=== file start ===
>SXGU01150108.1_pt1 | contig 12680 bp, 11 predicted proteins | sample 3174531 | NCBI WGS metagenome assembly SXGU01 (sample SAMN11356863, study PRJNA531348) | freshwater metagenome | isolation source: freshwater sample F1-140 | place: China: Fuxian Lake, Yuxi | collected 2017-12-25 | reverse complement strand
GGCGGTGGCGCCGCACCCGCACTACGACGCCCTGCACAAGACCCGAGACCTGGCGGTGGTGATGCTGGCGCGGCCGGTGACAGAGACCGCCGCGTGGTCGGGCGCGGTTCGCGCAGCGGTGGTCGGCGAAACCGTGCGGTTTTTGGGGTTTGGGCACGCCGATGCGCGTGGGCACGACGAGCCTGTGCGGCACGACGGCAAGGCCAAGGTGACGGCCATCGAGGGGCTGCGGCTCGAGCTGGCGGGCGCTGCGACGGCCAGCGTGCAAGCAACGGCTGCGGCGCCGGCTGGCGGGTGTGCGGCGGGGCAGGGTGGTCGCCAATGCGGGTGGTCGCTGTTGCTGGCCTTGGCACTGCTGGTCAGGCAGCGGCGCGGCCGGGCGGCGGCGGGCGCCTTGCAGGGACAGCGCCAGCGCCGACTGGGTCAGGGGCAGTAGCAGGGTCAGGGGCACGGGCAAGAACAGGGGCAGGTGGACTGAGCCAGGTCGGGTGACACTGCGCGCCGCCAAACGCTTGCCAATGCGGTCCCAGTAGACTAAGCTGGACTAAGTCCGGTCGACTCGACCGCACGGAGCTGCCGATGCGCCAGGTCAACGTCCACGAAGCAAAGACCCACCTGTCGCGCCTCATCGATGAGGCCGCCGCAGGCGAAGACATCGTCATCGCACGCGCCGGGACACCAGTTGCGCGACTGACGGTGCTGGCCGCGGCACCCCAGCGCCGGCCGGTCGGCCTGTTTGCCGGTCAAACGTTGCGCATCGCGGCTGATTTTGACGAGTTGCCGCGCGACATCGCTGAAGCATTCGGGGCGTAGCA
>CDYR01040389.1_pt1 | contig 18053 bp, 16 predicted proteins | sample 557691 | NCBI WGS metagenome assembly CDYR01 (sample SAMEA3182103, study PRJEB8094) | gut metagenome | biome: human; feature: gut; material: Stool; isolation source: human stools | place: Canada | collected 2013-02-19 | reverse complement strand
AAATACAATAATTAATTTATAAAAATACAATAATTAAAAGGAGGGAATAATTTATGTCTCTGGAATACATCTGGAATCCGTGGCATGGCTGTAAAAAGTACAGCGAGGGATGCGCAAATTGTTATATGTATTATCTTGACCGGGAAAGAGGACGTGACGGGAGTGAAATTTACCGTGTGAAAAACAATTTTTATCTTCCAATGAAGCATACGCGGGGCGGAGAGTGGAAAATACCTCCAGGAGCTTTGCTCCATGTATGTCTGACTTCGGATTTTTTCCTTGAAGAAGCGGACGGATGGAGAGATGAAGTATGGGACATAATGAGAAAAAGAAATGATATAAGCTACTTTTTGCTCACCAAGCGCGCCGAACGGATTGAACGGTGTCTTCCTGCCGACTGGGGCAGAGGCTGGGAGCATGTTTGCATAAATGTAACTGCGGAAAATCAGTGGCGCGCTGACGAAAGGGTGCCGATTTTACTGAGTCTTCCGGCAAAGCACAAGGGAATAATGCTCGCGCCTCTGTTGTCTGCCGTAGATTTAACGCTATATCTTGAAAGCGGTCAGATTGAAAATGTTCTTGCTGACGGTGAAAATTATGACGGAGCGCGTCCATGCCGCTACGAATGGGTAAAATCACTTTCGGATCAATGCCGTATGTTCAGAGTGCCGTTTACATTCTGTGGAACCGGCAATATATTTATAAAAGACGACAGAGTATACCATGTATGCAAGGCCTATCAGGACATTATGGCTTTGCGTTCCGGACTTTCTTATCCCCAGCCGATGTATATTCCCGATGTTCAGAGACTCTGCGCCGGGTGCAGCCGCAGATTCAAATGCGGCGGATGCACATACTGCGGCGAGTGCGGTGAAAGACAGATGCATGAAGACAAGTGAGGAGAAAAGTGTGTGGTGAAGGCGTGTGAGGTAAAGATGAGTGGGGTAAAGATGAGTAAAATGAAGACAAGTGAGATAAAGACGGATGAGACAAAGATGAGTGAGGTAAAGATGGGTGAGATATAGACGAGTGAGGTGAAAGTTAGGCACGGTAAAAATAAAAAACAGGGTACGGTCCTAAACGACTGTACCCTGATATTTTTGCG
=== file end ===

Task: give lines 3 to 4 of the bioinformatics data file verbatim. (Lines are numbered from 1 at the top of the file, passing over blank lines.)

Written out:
>CDYR01040389.1_pt1 | contig 18053 bp, 16 predicted proteins | sample 557691 | NCBI WGS metagenome assembly CDYR01 (sample SAMEA3182103, study PRJEB8094) | gut metagenome | biome: human; feature: gut; material: Stool; isolation source: human stools | place: Canada | collected 2013-02-19 | reverse complement strand
AAATACAATAATTAATTTATAAAAATACAATAATTAAAAGGAGGGAATAATTTATGTCTCTGGAATACATCTGGAATCCGTGGCATGGCTGTAAAAAGTACAGCGAGGGATGCGCAAATTGTTATATGTATTATCTTGACCGGGAAAGAGGACGTGACGGGAGTGAAATTTACCGTGTGAAAAACAATTTTTATCTTCCAATGAAGCATACGCGGGGCGGAGAGTGGAAAATACCTCCAGGAGCTTTGCTCCATGTATGTCTGACTTCGGATTTTTTCCTTGAAGAAGCGGACGGATGGAGAGATGAAGTATGGGACATAATGAGAAAAAGAAATGATATAAGCTACTTTTTGCTCACCAAGCGCGCCGAACGGATTGAACGGTGTCTTCCTGCCGACTGGGGCAGAGGCTGGGAGCATGTTTGCATAAATGTAACTGCGGAAAATCAGTGGCGCGCTGACGAAAGGGTGCCGATTTTACTGAGTCTTCCGGCAAAGCACAAGGGAATAATGCTCGCGCCTCTGTTGTCTGCCGTAGATTTAACGCTATATCTTGAAAGCGGTCAGATTGAAAATGTTCTTGCTGACGGTGAAAATTATGACGGAGCGCGTCCATGCCGCTACGAATGGGTAAAATCACTTTCGGATCAATGCCGTATGTTCAGAGTGCCGTTTACATTCTGTGGAACCGGCAATATATTTATAAAAGACGACAGAGTATACCATGTATGCAAGGCCTATCAGGACATTATGGCTTTGCGTTCCGGACTTTCTTATCCCCAGCCGATGTATATTCCCGATGTTCAGAGACTCTGCGCCGGGTGCAGCCGCAGATTCAAATGCGGCGGATGCACATACTGCGGCGAGTGCGGTGAAAGACAGATGCATGAAGACAAGTGAGGAGAAAAGTGTGTGGTGAAGGCGTGTGAGGTAAAGATGAGTGGGGTAAAGATGAGTAAAATGAAGACAAGTGAGATAAAGACGGATGAGACAAAGATGAGTGAGGTAAAGATGGGTGAGATATAGACGAGTGAGGTGAAAGTTAGGCACGGTAAAAATAAAAAACAGGGTACGGTCCTAAACGACTGTACCCTGATATTTTTGCG